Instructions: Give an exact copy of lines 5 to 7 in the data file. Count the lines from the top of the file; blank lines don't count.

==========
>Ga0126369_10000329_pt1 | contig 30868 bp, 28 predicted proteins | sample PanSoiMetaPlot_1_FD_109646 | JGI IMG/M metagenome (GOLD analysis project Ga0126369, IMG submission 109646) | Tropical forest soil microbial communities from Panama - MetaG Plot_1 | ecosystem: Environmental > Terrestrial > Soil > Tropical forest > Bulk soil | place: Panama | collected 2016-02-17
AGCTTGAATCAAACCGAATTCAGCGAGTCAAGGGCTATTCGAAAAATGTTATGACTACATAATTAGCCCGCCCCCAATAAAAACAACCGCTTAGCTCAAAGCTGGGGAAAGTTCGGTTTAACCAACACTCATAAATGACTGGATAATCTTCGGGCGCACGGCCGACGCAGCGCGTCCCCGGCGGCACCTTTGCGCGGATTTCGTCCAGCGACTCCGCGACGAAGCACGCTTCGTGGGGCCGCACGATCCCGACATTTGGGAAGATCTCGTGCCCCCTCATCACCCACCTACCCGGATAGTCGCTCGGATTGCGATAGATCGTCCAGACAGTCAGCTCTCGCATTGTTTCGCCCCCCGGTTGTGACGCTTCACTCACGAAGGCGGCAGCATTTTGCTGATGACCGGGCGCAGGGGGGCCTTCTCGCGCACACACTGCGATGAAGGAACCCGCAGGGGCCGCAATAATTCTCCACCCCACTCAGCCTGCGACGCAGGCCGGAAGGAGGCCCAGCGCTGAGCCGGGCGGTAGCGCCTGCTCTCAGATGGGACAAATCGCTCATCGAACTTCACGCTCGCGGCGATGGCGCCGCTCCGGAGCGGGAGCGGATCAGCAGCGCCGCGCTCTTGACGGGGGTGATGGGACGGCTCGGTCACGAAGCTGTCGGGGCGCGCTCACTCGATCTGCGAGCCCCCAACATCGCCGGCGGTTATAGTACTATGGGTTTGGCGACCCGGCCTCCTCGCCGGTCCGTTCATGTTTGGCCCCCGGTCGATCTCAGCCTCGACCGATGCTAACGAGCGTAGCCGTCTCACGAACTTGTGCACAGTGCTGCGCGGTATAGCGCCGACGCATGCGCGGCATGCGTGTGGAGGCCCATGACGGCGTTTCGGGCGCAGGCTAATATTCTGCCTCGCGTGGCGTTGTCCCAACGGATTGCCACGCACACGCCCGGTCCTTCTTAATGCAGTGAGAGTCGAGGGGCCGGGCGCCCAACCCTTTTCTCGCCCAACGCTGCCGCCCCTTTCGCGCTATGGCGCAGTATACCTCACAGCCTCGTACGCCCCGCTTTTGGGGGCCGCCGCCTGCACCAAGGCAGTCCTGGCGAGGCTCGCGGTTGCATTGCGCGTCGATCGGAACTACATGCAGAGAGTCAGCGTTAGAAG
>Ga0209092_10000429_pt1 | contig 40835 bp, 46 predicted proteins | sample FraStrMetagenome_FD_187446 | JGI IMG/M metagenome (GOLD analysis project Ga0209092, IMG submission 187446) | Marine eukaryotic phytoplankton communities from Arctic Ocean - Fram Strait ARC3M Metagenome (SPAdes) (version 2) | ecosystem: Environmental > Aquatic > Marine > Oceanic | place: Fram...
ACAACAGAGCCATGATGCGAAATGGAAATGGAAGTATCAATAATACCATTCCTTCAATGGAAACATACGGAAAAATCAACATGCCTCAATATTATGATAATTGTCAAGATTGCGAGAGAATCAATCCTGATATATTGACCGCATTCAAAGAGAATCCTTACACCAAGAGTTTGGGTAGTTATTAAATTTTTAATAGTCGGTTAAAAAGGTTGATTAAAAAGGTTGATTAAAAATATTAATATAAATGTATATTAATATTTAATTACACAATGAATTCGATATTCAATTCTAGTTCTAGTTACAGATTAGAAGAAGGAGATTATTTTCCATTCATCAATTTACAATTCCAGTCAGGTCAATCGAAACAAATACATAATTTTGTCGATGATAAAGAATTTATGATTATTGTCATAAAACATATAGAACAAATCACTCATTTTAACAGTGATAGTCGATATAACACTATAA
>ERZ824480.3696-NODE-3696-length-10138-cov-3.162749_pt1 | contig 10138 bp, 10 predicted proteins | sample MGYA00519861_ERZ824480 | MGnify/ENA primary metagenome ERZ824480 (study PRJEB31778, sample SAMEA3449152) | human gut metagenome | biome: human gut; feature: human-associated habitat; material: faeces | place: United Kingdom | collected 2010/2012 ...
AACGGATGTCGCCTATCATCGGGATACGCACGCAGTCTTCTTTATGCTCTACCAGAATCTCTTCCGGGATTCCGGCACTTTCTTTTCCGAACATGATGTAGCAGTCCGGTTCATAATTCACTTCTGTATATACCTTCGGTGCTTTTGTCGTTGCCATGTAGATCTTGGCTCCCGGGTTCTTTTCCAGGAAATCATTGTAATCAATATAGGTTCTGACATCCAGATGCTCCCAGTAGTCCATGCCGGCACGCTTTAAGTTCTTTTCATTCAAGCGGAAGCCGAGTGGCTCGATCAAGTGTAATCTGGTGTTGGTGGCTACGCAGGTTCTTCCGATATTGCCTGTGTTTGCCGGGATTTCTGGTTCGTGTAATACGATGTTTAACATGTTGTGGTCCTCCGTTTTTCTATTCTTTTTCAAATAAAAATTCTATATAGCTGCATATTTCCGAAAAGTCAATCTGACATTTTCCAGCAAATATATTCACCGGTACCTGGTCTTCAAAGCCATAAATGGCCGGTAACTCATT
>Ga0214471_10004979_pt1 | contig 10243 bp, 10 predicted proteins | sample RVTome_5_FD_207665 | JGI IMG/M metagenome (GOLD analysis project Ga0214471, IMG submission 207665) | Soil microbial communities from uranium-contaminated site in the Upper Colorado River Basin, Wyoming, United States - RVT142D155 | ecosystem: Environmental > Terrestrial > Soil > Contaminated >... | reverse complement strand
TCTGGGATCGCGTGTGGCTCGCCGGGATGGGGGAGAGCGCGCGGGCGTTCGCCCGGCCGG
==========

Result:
>ERZ824480.3696-NODE-3696-length-10138-cov-3.162749_pt1 | contig 10138 bp, 10 predicted proteins | sample MGYA00519861_ERZ824480 | MGnify/ENA primary metagenome ERZ824480 (study PRJEB31778, sample SAMEA3449152) | human gut metagenome | biome: human gut; feature: human-associated habitat; material: faeces | place: United Kingdom | collected 2010/2012 ...
AACGGATGTCGCCTATCATCGGGATACGCACGCAGTCTTCTTTATGCTCTACCAGAATCTCTTCCGGGATTCCGGCACTTTCTTTTCCGAACATGATGTAGCAGTCCGGTTCATAATTCACTTCTGTATATACCTTCGGTGCTTTTGTCGTTGCCATGTAGATCTTGGCTCCCGGGTTCTTTTCCAGGAAATCATTGTAATCAATATAGGTTCTGACATCCAGATGCTCCCAGTAGTCCATGCCGGCACGCTTTAAGTTCTTTTCATTCAAGCGGAAGCCGAGTGGCTCGATCAAGTGTAATCTGGTGTTGGTGGCTACGCAGGTTCTTCCGATATTGCCTGTGTTTGCCGGGATTTCTGGTTCGTGTAATACGATGTTTAACATGTTGTGGTCCTCCGTTTTTCTATTCTTTTTCAAATAAAAATTCTATATAGCTGCATATTTCCGAAAAGTCAATCTGACATTTTCCAGCAAATATATTCACCGGTACCTGGTCTTCAAAGCCATAAATGGCCGGTAACTCATT
>Ga0214471_10004979_pt1 | contig 10243 bp, 10 predicted proteins | sample RVTome_5_FD_207665 | JGI IMG/M metagenome (GOLD analysis project Ga0214471, IMG submission 207665) | Soil microbial communities from uranium-contaminated site in the Upper Colorado River Basin, Wyoming, United States - RVT142D155 | ecosystem: Environmental > Terrestrial > Soil > Contaminated >... | reverse complement strand